A small flash of light shone momentarily ahead of the column on top of the Pass. It almost looked like a signal. Those in the lead couldn’t have missed it but didn’t pay attention or seem to care. Instead they continued to press on without reaction.
As the Carnelian soldiers descended into the small valley Alline looked over at Ahriman, noticing the advisor had the same sly smirk pasted on his face that had been there all afternoon. Alline had tried to counsel the prince on the need for speed and also for scouting ahead once more at their lunch break, but once again his advice had been unheeded. The high steward’s anxiety turned to a sudden sense of dread as the shadows of the Pass engulfed them.
The Amethyst men continued to plod on behind the wagon, silent but in ill humor. As the end of the column reached the beginning of the Pass, Pagiel spoke out in frustration. “I hope they’ve at least sent out flankers,” he declared.
They hadn’t. The party’s leader didn’t find it necessary.
Adonijah felt a nervousness creeping he couldn’t quite figure out. Several times he thought he’d seen the shadows move which only added to his growing anxiety. The counsel of the high steward and Captain Hai’asi on scouting ahead now didn’t seem so silly. The force was going through this area blind and the young prince didn’t like it.
Swallowing his pride the prince wheeled his horse around to consult with Alline. Passing Jashud of S’Apphire he nodded in acknowledgement, noticing the grim expression on that man’s face. The aggressive king seemed to share the prince’s growing unease as well. Within view of the high steward the prince couldn’t catch his attention. Instead Alline stared transfixed above them. The prince noticed Ahriman shifting his head back and forth as if looking for something.
Suddenly dark creatures clad in black leather armor erupted from both sides of the pass, engulfing the column. From the front armed riders stormed down on the head of the formation.
Alline reacted instantly. Turning to shout an order to the Carnelian contingent he looked straight at Ahriman. The royal advisor swiftly pulled a wicked looking dagger from a secret pocket in his cloak. Before the high steward could react, Ahriman plunged it deep into the man’s chest.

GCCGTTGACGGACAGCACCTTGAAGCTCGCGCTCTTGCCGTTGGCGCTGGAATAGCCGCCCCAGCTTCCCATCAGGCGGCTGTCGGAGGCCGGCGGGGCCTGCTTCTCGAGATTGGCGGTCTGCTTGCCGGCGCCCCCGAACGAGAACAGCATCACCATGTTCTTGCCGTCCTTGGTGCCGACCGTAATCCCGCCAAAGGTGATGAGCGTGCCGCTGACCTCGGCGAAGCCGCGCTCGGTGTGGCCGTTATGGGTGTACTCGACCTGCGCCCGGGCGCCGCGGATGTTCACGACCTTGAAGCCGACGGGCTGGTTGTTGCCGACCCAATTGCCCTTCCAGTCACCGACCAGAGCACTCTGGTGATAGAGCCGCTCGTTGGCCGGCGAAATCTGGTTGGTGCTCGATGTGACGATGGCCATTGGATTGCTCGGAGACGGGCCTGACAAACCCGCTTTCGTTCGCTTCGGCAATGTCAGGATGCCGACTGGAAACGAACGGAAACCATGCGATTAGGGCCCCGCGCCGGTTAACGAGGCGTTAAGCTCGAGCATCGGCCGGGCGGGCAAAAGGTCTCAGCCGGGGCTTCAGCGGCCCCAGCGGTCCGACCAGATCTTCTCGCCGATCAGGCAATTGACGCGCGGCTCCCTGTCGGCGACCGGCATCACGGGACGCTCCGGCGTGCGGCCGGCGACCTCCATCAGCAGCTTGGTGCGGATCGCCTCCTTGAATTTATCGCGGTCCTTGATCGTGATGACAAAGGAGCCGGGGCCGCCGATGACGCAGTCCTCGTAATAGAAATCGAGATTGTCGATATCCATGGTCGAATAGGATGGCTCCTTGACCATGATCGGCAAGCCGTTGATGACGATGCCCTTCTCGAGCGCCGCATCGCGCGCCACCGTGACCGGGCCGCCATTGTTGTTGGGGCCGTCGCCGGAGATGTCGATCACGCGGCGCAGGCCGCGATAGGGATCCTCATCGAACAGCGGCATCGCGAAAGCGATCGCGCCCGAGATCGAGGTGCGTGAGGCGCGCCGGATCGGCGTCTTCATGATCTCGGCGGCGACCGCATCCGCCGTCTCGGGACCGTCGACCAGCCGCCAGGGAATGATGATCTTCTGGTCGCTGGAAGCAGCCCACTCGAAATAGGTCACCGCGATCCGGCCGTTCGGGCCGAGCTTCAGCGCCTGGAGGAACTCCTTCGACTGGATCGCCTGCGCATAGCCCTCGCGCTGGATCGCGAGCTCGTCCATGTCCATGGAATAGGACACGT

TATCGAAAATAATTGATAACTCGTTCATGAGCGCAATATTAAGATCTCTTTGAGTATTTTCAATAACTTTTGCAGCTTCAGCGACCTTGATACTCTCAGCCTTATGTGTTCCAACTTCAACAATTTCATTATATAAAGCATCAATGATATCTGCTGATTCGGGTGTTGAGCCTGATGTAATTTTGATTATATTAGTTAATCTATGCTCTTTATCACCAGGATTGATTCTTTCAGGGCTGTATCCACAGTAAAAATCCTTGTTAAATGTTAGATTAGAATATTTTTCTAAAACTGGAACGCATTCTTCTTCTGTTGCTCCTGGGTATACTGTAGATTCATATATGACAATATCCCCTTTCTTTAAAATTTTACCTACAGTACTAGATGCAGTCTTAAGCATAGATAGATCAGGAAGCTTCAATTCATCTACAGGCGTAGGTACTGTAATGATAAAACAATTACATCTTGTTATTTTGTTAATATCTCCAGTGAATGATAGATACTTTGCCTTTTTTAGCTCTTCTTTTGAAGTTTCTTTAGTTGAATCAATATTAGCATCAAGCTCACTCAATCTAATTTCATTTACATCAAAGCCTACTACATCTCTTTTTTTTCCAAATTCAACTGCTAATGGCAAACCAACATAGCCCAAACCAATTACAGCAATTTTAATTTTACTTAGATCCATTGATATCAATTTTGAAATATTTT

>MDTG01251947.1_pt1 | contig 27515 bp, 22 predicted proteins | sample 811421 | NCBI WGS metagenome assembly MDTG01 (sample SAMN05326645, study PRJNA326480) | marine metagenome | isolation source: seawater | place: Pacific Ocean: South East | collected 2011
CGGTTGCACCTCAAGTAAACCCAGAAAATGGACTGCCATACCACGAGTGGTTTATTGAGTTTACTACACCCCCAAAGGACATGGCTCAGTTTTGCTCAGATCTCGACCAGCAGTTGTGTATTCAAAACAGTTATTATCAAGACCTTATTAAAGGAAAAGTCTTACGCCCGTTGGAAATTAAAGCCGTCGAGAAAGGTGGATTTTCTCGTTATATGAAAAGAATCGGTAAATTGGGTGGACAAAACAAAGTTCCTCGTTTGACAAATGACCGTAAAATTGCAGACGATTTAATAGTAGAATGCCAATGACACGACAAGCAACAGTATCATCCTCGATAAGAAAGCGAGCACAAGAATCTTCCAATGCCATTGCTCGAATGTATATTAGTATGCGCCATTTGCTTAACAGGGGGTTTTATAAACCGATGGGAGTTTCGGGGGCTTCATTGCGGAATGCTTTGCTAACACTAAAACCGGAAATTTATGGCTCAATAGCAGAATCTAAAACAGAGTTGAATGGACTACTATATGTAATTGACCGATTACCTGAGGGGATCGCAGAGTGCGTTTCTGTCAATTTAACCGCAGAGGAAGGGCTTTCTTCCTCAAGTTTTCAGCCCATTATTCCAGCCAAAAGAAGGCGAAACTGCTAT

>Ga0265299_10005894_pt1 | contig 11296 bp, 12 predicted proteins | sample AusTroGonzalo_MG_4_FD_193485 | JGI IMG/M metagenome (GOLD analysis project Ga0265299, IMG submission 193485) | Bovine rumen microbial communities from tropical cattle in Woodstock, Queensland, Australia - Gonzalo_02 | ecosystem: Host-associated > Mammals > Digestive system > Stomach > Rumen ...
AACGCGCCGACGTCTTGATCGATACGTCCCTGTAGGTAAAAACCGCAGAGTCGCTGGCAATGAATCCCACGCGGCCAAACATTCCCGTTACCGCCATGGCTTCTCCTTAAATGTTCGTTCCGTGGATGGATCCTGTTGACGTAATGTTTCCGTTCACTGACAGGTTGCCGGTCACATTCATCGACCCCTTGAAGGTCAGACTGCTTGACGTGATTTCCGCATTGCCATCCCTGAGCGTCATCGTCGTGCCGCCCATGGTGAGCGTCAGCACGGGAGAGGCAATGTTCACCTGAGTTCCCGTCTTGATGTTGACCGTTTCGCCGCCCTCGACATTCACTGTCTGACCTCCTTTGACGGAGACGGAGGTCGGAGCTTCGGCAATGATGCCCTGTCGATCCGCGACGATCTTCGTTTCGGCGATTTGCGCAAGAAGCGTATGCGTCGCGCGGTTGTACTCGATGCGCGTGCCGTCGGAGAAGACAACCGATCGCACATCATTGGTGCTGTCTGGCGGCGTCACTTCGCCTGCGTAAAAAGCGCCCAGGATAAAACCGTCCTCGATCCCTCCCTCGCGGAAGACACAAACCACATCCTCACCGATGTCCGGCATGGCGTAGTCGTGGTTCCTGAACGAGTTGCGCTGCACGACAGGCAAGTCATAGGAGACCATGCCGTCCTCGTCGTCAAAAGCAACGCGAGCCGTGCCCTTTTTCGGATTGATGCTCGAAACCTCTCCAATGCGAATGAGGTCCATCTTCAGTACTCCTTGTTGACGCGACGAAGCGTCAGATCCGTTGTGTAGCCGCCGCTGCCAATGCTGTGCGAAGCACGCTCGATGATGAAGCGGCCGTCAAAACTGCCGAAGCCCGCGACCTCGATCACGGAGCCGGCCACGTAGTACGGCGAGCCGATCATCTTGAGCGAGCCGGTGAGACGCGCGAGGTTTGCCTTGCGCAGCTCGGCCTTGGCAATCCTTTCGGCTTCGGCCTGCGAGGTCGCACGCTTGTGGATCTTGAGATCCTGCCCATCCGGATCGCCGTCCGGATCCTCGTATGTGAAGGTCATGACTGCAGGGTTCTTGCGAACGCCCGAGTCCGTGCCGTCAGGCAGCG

“So changes the balance of power my friend,” Ahriman said almost in a whisper, as life left Alline’s eyes.
A group of soldiers from Carnelian who witnessed the betrayal turned to intercept the royal advisor. With a wave of his slender hand the sneering man sent a wave of energy coursing through the air knocking them from their horses. The soldiers lay stunned on the ground and were consumed by the dark attackers.
Besides treachery, it seemed that magic had returned in force to the World as it Matters.
Ahriman, a look of triumph on his face, spurred his horse hard, riding straight towards the attacking horde. Rather than use his newly revealed skills to assist the beleaguered column he joined in the assault. Revealing the true nature of his character, he helped destroy those he’d pledged to assist.
Long had Ahriman resented Alline and the influence the man was able to exert. This resentment turned to rage when the king named the wise man high steward over himself before leaving on the campaign three years before. The advisor felt unappreciated, his ambitions unfulfilled. The rage festered and boiled with no outlet. So Ahriman turned to something he knew he shouldn’t. He’d felt the power of magic coursing through his body. He knew the temptation and knew the risk involved for him. Yet the sense of injury, of insult was too great. From a secret chamber in the castle he began to explore the power and found not only skill in these arts but an appetite for them too.